In Psalm 103:1, David calls himself to a deep expression of worship. “Praise the Lord, my soul; all my inmost being, praise his holy name.”1 Praise is a part of worship that the Bible invites us to engage in continually. However, it’s easy to relegate it to a small part of our worship services, usually the singing. In the previous articles, we explored the contours of the why and how of worship. The purpose of this article is to help us live a life of continual praise.


Praise, though similar to thanksgiving, is rooted in who God is and what He does apart from the immediate gifts He has given us. God is so great, so good, and so amazing that He is inherently worthy of our adoration. But, when Psalm 103 commands us to “praise the Lord,” it brings up another question concerning why we should praise God.

Is it because God needs it? No, it is not that God needs our praises, but He knows that we need to praise Him! Humans are wired for praise, and it brings a certain kind of fulfillment. Some channel their praise to sports teams, actors, musicians, children, and so on, but this praise is ultimately hollow and leaves us unfulfilled. God has instructed us to praise Him not for some ego trip but for our own good. One of the beautiful aspects of God’s kingdom is that He makes arrangements to give back to us whatever we give to Him—with dividends! The more we praise Him, the more we experience His blessing and fulfillment.

Another amazing and beneficial characteristic of praise is that there is power in praise. When we stop trying to fight our battles and begin to praise the God who has said He will fight for us, God is free to release His power and provisions on our behalf. Praise will bring victory, power, deliverance, and blessing. When Israel was surrounded by the enemy, the first thing Jehoshaphat did was to get the choir to sing praises to God (2 Chron. 20). Praise was the conduit God used to defeat the enemy.


There are many ways to praise the Lord, but the following list is a good place to start.

Pray through the names and characteristics of God. Old Testament praise centered on the names of God. “I will praise your name, O Lord, for it is good” (Ps. 54:6). “Oh, magnify the Lord with me; let us exalt His name together” (Ps. 34:3). The Hebrews praised God’s name because a person’s name was indicative of his or her character. In Exodus 15:26, the Lord said, “You can call me ‘Jehovah-Raphah’ because I am the Lord who heals you!” In Genesis 22, God revealed Himself as “Jehovah-Jireh” when He wanted to show that He would provide for His people. God once gave His name as “Jehovah-Shammah,” which means “the Lord is there” (Ezek. 48:35). God was revealing His omnipresence—He will never leave us or forsake us! When we pray to God, we can focus on the characteristics and names we find most relevant to us and beautiful about Him.

Sing about the glories of God. Throughout Scripture, singing is an integral part of praise. The psalmist invites us to “sing to the Lord a new song” (Ps. 96:1). Singing is prominent throughout Revelation (5:9; 14:3; 15:3), but singing isn’t the only music we can make to praise God. The book of Psalms speaks of many musical expressions of praise. Psalm 150:3-5 invites the listener to praise God with trumpets, harp, lyre, tymbrel, dancing, strings, pipe, and cymbal. Music is a powerful instrument for praising God.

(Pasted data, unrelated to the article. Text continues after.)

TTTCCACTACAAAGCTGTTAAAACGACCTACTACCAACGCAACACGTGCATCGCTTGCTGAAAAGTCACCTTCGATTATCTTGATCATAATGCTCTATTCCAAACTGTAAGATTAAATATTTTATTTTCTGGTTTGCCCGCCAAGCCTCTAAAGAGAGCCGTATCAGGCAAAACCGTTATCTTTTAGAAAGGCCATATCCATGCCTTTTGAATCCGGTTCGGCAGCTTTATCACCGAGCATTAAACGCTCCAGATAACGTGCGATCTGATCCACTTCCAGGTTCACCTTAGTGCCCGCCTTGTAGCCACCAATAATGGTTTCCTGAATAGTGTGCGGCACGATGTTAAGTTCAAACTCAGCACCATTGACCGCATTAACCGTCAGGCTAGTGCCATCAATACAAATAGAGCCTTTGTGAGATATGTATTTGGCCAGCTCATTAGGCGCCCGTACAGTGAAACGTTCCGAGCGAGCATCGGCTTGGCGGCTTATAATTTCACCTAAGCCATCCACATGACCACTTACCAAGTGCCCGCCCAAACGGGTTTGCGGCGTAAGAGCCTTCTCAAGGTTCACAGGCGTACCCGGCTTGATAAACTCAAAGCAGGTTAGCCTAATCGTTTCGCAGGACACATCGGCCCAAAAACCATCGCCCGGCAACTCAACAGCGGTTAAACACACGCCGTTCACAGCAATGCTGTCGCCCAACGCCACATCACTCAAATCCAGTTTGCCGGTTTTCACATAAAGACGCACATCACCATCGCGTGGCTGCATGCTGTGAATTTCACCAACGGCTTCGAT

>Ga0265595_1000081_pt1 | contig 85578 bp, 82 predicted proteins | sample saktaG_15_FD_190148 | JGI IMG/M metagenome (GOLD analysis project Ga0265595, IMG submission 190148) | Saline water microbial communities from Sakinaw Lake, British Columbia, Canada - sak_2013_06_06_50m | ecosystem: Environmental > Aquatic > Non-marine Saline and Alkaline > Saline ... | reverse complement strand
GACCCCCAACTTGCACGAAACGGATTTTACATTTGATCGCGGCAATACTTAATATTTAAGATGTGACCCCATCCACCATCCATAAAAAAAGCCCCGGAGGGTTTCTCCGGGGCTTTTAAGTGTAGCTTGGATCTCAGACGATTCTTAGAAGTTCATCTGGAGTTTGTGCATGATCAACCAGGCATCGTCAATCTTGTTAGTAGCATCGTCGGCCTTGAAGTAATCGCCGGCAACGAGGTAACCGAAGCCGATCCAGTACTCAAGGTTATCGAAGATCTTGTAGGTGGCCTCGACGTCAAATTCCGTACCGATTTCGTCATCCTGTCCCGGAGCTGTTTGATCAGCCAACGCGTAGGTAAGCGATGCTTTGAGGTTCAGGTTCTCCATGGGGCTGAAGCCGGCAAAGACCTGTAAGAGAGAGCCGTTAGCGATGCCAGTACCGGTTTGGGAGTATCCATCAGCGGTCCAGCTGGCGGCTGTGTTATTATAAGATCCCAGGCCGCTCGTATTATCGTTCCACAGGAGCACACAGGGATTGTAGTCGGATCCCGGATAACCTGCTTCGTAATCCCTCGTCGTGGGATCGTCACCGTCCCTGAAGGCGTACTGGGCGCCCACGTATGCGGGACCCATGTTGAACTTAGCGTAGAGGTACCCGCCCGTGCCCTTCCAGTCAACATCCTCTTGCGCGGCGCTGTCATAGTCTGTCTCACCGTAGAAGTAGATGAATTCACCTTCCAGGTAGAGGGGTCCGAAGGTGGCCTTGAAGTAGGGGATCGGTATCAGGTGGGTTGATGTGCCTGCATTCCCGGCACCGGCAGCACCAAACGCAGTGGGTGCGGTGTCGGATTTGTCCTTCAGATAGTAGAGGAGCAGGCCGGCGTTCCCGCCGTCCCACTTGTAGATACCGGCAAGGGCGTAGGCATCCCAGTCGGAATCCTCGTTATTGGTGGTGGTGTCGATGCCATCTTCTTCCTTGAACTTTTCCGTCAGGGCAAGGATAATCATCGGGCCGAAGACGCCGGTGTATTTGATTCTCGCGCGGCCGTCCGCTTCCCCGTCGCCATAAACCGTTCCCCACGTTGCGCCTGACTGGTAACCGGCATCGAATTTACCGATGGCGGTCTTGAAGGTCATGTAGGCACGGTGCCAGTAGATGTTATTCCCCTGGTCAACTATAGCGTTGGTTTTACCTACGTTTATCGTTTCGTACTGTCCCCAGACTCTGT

Share with others what has been done by God. We can praise God by telling others what He has done for us. As we share what God has done, people start to notice. They are drawn to God and His beauty as He is uplifted through our praise. Psalm 66:5 depicts a praise invitation to the peoples of the earth: “Come and see what God has done, his awesome deeds for mankind!”

Consecrate yourself to God. We can praise Him not only in words but by consecrating all that we are and have to Him. Our whole lives can be, as Paul puts it in Romans 12:1, “a living sacrifice.” Each day we can dedicate our plans, family, work, art, studies, and our entire existence as praise to God.


When we fully realize the amazing nature of God, the question of when to praise starts to become clear. As the last point showed, our whole lives can be praise when we intentionally seek to honor God with all we are and all we do. However, if you are anything like me, you are starting to ask some practical questions: “What about the hard times? How can you praise when everything is going wrong?” Habakkuk gives us his remedy for times when everything is going wrong: “Though the yield of the olive should fail and the fields produce no food, though the flock should be cut off from the fold and there be no cattle in the stalls, yet I will exult in the Lord, I will rejoice in the God of my salvation” (Hab. 3:17b, 18).

Although we, like Job, may be tempted in times like these to curse God and wish to die (Job 2:9), we can focus on the goodness of the God who saves us. In Jesus, we have a reason for hope that outshines all hardship. When we praise Him, sometimes our circumstances will be changed, but even when they are not, our perspective will as God gives us strength to live through our pain.

George was nearly blind and deaf, but he never missed a worship service. I once asked, “George, why do you come to church? You can’t hear or see anything.” He replied enthusiastically, “I don’t need to hear and see to praise the Lord, serve Him, and tell the whole universe that I am on God’s side. My heart is full of the things of God, and they spill over in praise, adoration, and thanksgiving.” We don’t need a tongue to praise the Lord, although it is helpful. What we need is a heart full of the things of God.


1 Unless otherwise noted, all Bible quotations come from the New International Version.


S. Joseph Kidder is a professor of church growth and leadership at the Andrews University Seventh-day Adventist Theological Seminary in Berrien Springs, Michigan, USA.